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Arendt describes the loss of meaning of the traditional key words of politics: justice, reason, responsibility, virtue, glory. Through a series of eight exercises, she shows how we can redistill once more the vital essence of these concepts.

For more than seventy years, Penguin has been the leading publisher of classic literature in the English-speaking world. With more than 1,700 titles, Penguin Classics represents a global bookshelf of the best works throughout history and across genres and disciplines. Readers trust the series to provide authoritative texts enhanced by introductions and notes by distinguished scholars and contemporary authors, as well as up-to-date translations by award-winning translators.


From the Trade Paperback edition.
Published: Penguin Group on Sep 26, 2006
ISBN: 9781101662656
List price: $13.99
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This is an aptly named collection of essays on history, politics and culture. The author seems to have been a full-blooded representative of early 20th century German philosophy, fluent in ancient Greek and incredibly versed in the classics. In the first three or four essays I was a bit annoyed by her constant referrals to Plato (with Hegel as the sidekick), but that's mostly a question of personal preference. The following essays on education and mass culture were less dependent on Plato. But the essay on Truth and Politics was by far the most interesting one to me. The author's real-life experience with totalitarian politics clearly contributes to her analysis of political truth an understanding which is absent from modern political theory. All in all this is a deep book which offers a lot to think about.read more
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Arendt never ceases to impress me with the depth and clarity of her thought. Recommended to all.read more
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Another excellent contribution by Hannah Arendt. comprised of eight essays dealing with the modern concept of history, political authority and its decline in the modern world, freedom, education, culture, politics and space exploration.To touch on just two of the above, the essay on freedom discusses how the ancient and explicitly political concept of freedom, which held that freedom existed only among men [sic], was gradually replaced by concepts drawn from philosophical and religious experience that affirmed freedom as a sort of sanctuary away from the interference and influence of others. Freedom thus became a feature of thought and perhaps individual behaviour, rather than of political action. The essay on authority is apropos in Canada right now, as we re-evaluate the role of the Senate. Arendt argues that all modern concepts of authority are derivations of the ancient Greek efforts to work out what authority meant, and they in turn drew theres from two essentially anti-political relationships: that of the master to his slave, and that of the head of house to his family. By contrast, only the Romans, Arendt argues, had a genuinely political concept of authority, which for them (as for some later, e.g. Machiavelli) was explicitly tied to the act of founding (the political act par excellence) and augmenting that foundation.read more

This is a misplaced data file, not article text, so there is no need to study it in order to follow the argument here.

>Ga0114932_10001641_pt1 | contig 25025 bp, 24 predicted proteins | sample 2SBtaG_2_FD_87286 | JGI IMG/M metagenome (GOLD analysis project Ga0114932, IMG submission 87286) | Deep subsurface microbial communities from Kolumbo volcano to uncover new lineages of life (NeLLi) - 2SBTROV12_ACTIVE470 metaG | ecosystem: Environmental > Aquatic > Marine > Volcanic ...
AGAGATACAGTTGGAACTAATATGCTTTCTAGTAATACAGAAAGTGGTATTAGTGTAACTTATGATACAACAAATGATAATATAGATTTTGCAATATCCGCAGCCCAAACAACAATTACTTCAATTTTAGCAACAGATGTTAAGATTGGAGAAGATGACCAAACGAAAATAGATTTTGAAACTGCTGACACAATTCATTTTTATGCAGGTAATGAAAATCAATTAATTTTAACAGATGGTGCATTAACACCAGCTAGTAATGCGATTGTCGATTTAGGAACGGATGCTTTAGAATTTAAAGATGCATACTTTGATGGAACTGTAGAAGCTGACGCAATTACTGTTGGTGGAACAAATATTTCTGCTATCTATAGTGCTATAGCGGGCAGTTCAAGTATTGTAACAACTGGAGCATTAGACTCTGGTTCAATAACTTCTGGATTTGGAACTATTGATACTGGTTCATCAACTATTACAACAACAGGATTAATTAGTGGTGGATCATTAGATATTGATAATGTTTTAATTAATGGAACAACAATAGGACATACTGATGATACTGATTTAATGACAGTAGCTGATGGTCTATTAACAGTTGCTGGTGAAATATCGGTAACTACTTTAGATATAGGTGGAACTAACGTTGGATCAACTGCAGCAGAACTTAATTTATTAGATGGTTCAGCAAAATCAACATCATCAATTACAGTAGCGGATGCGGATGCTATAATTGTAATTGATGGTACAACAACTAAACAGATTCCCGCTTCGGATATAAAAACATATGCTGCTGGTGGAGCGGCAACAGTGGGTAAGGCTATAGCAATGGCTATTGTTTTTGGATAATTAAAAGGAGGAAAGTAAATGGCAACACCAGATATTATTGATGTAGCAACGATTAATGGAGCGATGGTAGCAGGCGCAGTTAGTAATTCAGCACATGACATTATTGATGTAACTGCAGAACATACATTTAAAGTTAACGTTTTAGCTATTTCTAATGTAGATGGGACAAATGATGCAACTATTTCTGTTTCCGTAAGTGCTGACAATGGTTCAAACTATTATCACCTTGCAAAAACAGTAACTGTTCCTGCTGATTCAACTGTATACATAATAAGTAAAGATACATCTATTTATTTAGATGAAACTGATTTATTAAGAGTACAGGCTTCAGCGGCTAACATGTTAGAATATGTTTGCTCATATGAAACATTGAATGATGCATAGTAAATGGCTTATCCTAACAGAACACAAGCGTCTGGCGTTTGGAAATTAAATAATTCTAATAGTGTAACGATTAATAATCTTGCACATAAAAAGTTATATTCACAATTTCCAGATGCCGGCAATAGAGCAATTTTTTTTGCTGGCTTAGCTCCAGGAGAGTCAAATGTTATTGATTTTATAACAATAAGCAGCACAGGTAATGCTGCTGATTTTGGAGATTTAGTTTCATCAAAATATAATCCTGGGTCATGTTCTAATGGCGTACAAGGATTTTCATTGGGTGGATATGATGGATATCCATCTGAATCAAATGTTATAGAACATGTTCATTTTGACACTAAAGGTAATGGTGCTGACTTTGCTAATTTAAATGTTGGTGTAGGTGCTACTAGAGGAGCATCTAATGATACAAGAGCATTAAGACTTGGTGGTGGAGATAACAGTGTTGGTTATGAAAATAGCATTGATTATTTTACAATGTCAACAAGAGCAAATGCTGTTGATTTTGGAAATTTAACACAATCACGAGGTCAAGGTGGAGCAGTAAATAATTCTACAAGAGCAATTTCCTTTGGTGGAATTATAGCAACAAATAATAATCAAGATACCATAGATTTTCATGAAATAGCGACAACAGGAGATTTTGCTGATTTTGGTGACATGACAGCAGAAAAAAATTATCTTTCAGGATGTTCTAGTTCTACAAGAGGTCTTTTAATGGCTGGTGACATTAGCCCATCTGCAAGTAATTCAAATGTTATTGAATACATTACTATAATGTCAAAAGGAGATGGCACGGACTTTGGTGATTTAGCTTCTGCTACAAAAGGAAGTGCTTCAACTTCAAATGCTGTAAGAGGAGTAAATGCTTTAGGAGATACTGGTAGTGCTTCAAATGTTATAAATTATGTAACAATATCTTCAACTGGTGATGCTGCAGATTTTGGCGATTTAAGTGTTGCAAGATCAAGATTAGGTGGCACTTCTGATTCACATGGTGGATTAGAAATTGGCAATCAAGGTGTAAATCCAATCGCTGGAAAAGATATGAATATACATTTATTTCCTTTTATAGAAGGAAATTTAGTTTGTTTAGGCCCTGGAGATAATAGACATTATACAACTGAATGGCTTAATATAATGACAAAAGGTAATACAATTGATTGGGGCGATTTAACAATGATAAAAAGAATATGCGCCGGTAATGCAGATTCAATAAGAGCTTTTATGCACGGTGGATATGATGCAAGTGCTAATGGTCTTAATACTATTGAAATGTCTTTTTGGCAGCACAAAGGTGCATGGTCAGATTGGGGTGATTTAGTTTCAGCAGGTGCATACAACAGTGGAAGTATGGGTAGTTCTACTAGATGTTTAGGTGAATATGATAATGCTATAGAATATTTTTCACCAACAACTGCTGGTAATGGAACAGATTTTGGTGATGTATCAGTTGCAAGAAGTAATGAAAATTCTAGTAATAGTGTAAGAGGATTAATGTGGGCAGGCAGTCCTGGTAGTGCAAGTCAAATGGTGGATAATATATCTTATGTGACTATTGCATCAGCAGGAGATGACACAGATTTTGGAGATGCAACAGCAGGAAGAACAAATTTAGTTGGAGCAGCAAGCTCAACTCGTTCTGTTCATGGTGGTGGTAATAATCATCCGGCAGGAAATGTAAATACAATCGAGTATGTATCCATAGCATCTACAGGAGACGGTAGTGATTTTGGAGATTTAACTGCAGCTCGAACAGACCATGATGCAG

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This is an aptly named collection of essays on history, politics and culture. The author seems to have been a full-blooded representative of early 20th century German philosophy, fluent in ancient Greek and incredibly versed in the classics. In the first three or four essays I was a bit annoyed by her constant referrals to Plato (with Hegel as the sidekick), but that's mostly a question of personal preference. The following essays on education and mass culture were less dependent on Plato. But the essay on Truth and Politics was by far the most interesting one to me. The author's real-life experience with totalitarian politics clearly contributes to her analysis of political truth an understanding which is absent from modern political theory. All in all this is a deep book which offers a lot to think about.
Is this review helpful? Yes | NoThank you for your feedback.
Arendt never ceases to impress me with the depth and clarity of her thought. Recommended to all.
Is this review helpful? Yes | NoThank you for your feedback.
Another excellent contribution by Hannah Arendt. comprised of eight essays dealing with the modern concept of history, political authority and its decline in the modern world, freedom, education, culture, politics and space exploration.To touch on just two of the above, the essay on freedom discusses how the ancient and explicitly political concept of freedom, which held that freedom existed only among men [sic], was gradually replaced by concepts drawn from philosophical and religious experience that affirmed freedom as a sort of sanctuary away from the interference and influence of others. Freedom thus became a feature of thought and perhaps individual behaviour, rather than of political action. The essay on authority is apropos in Canada right now, as we re-evaluate the role of the Senate. Arendt argues that all modern concepts of authority are derivations of the ancient Greek efforts to work out what authority meant, and they in turn drew theres from two essentially anti-political relationships: that of the master to his slave, and that of the head of house to his family. By contrast, only the Romans, Arendt argues, had a genuinely political concept of authority, which for them (as for some later, e.g. Machiavelli) was explicitly tied to the act of founding (the political act par excellence) and augmenting that foundation.
Is this review helpful? Yes | NoThank you for your feedback.
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